Now, it’s hard to blame Carrey and Daniels. As we said before, both have fallen back to Earth since their days as above the marquee names. They originated these characters and are surely making some money for coming back to them now. No, the pong on this stunted attempt at humor comes directly from Peter and Bobby Farrelly, the onetime comedy juggernaut who haven’t made a good movie in over a decade (we’re partial to Jack Black in Shallow Hal).
Since stinking up the place with their ill-advised attempt at remaking The Heartbreak Kid, they’ve given us limp male midlife crisis (Hall Pass) and a defiantly dull, aimed directly at the pre-adolescents look at The Three Stooges. At one time, they were seen as guaranteed hit maker, taking their raunchy, rude and incredibly crude comedy style and applying it to the RomCom (There’s Something About Mary, Me Myself and Irene), the underdog athlete/comeback narrative (Kingpin), and the buddy romp (Dumb and Dumber).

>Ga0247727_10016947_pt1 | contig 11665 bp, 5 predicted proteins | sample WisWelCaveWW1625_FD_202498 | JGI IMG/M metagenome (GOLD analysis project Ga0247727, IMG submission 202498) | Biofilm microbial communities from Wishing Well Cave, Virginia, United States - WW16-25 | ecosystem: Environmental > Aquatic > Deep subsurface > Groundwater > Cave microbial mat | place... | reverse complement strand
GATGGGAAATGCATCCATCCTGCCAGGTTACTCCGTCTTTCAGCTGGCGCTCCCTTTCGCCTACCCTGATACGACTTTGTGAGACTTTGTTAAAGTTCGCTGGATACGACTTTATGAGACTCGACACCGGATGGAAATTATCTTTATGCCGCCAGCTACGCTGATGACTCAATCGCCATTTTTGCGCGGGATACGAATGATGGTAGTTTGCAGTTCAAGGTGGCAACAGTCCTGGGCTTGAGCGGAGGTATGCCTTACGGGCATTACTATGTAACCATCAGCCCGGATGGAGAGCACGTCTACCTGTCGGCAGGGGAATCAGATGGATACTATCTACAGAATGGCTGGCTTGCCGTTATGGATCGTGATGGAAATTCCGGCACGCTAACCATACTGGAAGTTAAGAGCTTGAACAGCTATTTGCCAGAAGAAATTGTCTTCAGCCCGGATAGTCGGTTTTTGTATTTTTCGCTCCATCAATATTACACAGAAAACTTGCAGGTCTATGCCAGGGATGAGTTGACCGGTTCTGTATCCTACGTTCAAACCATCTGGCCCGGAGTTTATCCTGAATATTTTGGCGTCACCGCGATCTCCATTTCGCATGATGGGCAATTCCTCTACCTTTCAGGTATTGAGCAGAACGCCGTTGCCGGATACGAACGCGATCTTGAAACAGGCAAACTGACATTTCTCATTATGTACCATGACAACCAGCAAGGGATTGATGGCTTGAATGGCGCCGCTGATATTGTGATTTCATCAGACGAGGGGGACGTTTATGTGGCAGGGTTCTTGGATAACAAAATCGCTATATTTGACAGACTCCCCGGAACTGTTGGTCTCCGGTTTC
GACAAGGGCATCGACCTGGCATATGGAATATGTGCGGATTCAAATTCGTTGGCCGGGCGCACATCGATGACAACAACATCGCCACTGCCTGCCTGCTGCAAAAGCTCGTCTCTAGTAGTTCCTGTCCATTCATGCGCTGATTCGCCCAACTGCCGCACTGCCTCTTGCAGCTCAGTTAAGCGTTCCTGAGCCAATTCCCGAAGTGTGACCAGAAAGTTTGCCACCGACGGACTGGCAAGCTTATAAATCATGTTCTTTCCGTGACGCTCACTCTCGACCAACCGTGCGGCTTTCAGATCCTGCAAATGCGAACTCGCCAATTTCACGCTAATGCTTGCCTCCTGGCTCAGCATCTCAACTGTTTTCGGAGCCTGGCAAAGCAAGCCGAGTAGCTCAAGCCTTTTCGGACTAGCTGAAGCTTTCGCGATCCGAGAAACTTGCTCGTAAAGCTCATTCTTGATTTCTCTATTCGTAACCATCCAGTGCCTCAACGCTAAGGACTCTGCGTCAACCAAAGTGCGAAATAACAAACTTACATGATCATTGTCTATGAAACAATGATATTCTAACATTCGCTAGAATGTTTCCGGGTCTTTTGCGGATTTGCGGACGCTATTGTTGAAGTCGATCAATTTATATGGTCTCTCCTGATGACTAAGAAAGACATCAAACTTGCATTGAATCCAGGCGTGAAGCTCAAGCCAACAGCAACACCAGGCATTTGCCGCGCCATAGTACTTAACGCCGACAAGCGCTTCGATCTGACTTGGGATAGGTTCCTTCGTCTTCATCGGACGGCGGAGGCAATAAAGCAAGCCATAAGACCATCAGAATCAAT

Then, in 2003, they came up with the lame high concept conjoined twin title Stuck on You (featuring Greg Kinnear and Matt Damon as the duo) and it looked like their track record was in trouble. Heartbreak Kid confirmed it. Now, they are best known as trying to reclaim their past glory as well as championing one of last year’s worst outings, the star-studded stinker Movie 43. Still, fans have held out, holy grail style, for a reconnection between the Brothers and Carrey/Daniels. They’ll get their wish sometime in November of this year.